The man who had a gun hole in his stomach – and the surgeon who experimented on him in


Rumbles: A Curious History of the Gut 

By Elsa Richardson (Wellcome Collection £18.99, 336 pp) 

It’s funny how much a life can change in one terrible instant. For the young French-Canadian outdoorsman Alexis St Martin, that instant came on June 6, 1822, at a fur-trading post on Mackinac Island, between Michigan and Canada.

A shotgun was accidentally fired — from a distance ‘not over three feet’, according to an eyewitness — directly into St Martin’s torso. He keeled over, his midriff a mess of torn fabric and flesh. If you didn’t know what would later happen — and who would have, at the time?— you’d have simply said he was lucky to be alive.

For alive he was. A US army surgeon called William Beaumont rushed to St Martin and kept him that way. And as if that wasn’t remarkable enough, Beaumont discovered something downright astonishing while investigating the victim’s wounds.

A gaping hole had opened up in St Martin’s side that allowed access to his digestive system. This fistula — to give it its medical name — persisted in such a way that any interested observer could dangle food directly into St Martin’s stomach and witness all the gut juices in action.

An illustration of Dr William Beaumont tapping into the stomach of Alexis St Martin

An illustration of Dr William Beaumont tapping into the stomach of Alexis St Martin

So, naturally, that’s what Beaumont did — in experiment after experiment. The surgeon now had a front-row seat to one of the natural world’s most important, most hidden processes. His patient had become a living biology lab.

It gets worse. Beaumont subsequently trapped St Martin into his employ, and declined to stitch up the hole as he’d promised, all so he could continue his dubious research over years. At one point, he even licked the unfortunate’s stomach wall — in order, in the words of the academic Elsa Richardson, to ‘judge its acidity’. Eurgh.

St Martin’s is just one of the many stories in Richardson’s Rumbles, a brilliant new cultural history of the gut. This book comes at an apposite time. If there has been one particular health movement over the past few years, it’s been the rise of huge interest in the gut: All those books, apps and yogurts designed to tend the delicate microbiomes in our tummies.

If you want to be happier, healthier and more attractive, modern science tells us, then you’ve got to start paying attention to what’s going on in the gurglier regions of your body.

Except, as Rumbles makes clear, people have been paying attention to those regions — and how they connect with the rest of the human body — for centuries. Millennia, even.

No less a figure than Galen — the classical physician who’s considered the father of modern medicine — believed that the sophisticated structure of the human digestive system is what enabled humans to have a culture in the first place.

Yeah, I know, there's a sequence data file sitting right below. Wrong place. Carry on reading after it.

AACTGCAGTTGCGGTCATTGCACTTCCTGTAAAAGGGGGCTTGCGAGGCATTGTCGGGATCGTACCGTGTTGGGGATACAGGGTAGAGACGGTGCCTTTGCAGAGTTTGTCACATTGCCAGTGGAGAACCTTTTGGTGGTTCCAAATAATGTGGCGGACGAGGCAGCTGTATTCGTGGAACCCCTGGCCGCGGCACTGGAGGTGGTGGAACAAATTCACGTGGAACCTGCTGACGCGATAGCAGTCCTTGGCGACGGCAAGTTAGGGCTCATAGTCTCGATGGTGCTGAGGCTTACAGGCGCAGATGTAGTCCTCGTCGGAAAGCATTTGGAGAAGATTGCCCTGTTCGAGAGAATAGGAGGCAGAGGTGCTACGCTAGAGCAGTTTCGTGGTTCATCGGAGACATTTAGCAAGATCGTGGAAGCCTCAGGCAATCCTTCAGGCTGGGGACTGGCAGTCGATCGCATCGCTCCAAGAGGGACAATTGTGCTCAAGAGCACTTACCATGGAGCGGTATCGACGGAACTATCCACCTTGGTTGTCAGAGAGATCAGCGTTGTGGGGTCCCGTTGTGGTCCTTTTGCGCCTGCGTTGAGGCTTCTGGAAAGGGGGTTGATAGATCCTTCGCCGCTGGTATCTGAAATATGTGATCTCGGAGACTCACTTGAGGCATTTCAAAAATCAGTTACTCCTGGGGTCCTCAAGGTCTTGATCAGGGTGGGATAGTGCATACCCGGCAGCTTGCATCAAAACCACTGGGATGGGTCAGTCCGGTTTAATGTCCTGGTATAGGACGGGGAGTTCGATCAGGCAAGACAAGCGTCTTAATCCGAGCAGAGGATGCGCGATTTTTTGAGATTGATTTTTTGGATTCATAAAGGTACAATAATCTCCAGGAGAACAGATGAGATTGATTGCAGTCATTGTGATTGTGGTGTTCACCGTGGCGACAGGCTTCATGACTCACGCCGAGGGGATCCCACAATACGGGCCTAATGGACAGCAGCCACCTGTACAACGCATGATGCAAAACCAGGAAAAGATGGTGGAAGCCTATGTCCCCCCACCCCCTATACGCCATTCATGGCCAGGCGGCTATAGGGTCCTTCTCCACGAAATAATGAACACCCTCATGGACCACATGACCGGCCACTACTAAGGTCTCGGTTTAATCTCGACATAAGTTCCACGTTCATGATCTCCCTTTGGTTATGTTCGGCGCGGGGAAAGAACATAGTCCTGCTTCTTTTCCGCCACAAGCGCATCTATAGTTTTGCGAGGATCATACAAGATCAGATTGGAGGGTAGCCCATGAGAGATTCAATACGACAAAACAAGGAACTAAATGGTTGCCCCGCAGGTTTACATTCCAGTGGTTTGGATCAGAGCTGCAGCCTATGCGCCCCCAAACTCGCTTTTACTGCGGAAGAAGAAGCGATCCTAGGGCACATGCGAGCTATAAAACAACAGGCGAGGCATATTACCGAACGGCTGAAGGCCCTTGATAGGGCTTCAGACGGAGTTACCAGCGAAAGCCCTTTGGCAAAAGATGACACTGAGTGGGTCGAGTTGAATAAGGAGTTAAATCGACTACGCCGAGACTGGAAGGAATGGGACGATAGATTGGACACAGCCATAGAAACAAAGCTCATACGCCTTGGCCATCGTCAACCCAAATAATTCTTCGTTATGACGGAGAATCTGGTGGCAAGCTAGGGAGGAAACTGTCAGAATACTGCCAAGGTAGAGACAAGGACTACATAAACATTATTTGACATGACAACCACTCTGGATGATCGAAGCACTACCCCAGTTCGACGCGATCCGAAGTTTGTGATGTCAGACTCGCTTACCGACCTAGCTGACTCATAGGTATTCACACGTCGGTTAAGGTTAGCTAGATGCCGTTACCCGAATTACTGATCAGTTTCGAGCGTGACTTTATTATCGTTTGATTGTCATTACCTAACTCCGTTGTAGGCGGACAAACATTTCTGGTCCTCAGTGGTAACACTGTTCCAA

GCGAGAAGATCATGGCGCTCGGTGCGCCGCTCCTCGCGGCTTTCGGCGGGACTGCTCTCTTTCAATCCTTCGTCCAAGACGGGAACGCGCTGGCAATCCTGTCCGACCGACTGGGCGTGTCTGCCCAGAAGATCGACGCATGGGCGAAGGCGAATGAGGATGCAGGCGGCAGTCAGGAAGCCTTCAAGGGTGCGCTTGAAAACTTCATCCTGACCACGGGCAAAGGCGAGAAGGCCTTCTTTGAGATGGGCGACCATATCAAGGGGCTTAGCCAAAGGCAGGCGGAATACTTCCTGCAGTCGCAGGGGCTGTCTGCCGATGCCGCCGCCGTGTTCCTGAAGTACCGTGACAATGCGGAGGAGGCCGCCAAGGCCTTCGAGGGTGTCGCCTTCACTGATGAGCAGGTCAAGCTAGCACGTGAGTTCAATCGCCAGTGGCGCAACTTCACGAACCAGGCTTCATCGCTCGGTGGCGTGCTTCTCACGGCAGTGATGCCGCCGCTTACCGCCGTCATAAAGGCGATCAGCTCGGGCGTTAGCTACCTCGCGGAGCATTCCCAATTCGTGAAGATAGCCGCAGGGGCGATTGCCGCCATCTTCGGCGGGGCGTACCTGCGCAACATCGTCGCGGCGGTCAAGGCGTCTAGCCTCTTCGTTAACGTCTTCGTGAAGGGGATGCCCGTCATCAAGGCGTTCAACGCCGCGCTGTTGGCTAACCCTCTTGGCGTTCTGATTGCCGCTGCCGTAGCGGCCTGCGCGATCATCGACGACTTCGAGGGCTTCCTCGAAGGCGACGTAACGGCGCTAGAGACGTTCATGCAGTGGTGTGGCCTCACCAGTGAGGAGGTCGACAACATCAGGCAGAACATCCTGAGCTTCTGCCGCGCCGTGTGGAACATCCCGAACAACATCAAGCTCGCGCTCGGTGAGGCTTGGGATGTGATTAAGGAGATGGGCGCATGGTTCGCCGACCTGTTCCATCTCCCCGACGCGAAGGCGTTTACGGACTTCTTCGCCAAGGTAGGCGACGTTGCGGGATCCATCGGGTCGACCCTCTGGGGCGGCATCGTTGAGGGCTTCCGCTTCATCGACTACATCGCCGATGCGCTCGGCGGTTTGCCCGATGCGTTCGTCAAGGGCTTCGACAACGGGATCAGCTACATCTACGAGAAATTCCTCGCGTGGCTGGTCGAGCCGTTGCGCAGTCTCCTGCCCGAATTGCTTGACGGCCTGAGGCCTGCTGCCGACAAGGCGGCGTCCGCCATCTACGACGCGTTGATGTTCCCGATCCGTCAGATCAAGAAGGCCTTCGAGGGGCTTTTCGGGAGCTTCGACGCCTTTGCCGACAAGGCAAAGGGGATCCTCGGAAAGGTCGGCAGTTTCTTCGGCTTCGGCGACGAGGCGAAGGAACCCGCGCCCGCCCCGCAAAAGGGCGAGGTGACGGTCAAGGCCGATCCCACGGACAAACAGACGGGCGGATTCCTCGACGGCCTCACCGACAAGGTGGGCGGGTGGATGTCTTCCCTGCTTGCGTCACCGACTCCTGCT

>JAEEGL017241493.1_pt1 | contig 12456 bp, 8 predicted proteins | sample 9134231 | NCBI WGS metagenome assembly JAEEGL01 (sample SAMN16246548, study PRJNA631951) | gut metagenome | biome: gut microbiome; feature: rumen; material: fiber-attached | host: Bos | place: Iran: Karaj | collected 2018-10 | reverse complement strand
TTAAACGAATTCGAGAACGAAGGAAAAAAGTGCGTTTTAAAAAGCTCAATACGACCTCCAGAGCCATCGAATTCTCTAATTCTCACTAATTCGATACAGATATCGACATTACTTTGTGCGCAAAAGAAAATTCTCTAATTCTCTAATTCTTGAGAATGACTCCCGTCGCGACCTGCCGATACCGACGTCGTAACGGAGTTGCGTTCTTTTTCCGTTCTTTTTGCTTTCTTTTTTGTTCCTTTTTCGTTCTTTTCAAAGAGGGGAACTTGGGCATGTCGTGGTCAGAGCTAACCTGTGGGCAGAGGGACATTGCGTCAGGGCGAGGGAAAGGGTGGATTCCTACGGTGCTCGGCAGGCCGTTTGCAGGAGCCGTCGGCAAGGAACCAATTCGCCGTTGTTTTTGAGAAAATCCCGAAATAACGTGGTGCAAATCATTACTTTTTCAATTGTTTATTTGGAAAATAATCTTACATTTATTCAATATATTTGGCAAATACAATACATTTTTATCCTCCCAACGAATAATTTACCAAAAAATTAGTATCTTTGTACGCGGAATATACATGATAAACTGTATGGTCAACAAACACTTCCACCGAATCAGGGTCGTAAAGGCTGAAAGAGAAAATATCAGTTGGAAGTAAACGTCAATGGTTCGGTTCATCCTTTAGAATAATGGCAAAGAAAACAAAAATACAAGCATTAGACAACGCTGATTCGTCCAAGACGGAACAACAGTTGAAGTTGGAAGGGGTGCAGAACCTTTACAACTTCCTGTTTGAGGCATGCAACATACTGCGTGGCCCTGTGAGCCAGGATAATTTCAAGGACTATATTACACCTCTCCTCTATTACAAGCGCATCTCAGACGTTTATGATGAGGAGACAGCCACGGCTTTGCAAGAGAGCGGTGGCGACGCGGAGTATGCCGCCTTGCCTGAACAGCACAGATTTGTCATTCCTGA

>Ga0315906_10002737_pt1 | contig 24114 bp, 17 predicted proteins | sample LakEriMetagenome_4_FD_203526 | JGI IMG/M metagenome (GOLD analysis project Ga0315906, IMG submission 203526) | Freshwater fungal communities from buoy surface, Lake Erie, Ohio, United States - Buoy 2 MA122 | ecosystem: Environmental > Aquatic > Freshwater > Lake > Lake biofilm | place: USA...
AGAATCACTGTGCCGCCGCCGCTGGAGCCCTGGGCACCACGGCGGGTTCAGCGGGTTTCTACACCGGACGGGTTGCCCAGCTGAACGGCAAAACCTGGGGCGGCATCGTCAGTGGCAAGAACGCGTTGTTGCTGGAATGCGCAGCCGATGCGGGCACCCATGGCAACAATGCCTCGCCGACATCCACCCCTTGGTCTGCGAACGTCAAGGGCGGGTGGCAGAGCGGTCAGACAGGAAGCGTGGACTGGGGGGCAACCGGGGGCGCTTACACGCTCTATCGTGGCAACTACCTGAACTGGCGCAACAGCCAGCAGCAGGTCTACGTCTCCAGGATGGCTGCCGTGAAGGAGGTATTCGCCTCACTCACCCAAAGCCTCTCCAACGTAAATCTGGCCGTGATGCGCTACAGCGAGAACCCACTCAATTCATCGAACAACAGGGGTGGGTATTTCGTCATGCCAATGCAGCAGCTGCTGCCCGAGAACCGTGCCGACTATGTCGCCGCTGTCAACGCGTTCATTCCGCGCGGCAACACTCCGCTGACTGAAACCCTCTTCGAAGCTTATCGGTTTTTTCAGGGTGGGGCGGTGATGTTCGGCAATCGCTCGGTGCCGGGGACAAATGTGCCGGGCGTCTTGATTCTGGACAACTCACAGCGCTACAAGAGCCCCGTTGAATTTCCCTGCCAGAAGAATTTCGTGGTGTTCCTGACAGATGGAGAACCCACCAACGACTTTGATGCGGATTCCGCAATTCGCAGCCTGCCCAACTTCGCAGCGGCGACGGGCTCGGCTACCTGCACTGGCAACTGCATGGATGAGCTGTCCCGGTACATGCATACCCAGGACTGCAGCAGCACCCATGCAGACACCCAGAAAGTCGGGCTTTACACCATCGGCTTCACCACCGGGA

Animals, you see, are slaves to the random urges and expurgations of their bellies. Whereas we can pace out our poos, and get stuff done in the meantime.

And human culture has responded in kind — giving the gut a prominence that, even though we don’t often care to think about it, is undeniable. Phrases such as ‘gut instinct’ and ‘they’ve got guts’ speak to that prominence, as well as demonstrating how we’ve always had a sense that, somehow, this ‘confederacy of organs’ does more than just process our grub.

US army surgeon Dr William Beaumont

Shotgun victim Alexis St Martin

US Army Surgeon Dr William Beaumont, left, and his patient Alexis St Martin

In this respect, the culture has always been ahead of the science. It’s a relatively recent discovery, for instance, that the gut has an independent nervous system and can function quite freely from the brain. But that old Greek, Plato, would have told you that the stomach has a mind of its own — and is responsible for baser emotions such as anger and lust.

Our bowel movements have even moved the course of politics and civil engineering. Back in 1858, when the WCs lining the Thames dumped their contents directly into the river, a particularly hot summer caused noxious vapours — the Great Stink — to rise from the water and engulf the Houses of Parliament. For once, the politicians weren’t the only reason to hold your nose in Westminster.

The book reveals that St Martin lived for another 58 years, dying in 1880 aged 78

The book reveals that St Martin lived for another 58 years, dying in 1880 aged 78

A debate was had, then a bill drafted and ratified to construct a proper sewer network under the capital — all within 18 days. This is, apparently, a parliamentary record, proving that MPs really can do things when they put their noses to it.

The subsequent sewer network, masterminded by Joseph Bazalgette and completed in 1875, is still in use today. Such is the history of our guts. Good things come from the muck, but worse things, too.

Speaking of which, what happened to St Martin and Beaumont — the man with the hole in his belly and the surgeon exploiting him — in the end?

Well, Beaumont’s research truly did expand the scientific community’s knowledge of the gut and its functions. But the better news is that St Martin managed to escape his white-coated captor. He died in 1880, aged 78, more than a half-century after that one terrible instant.



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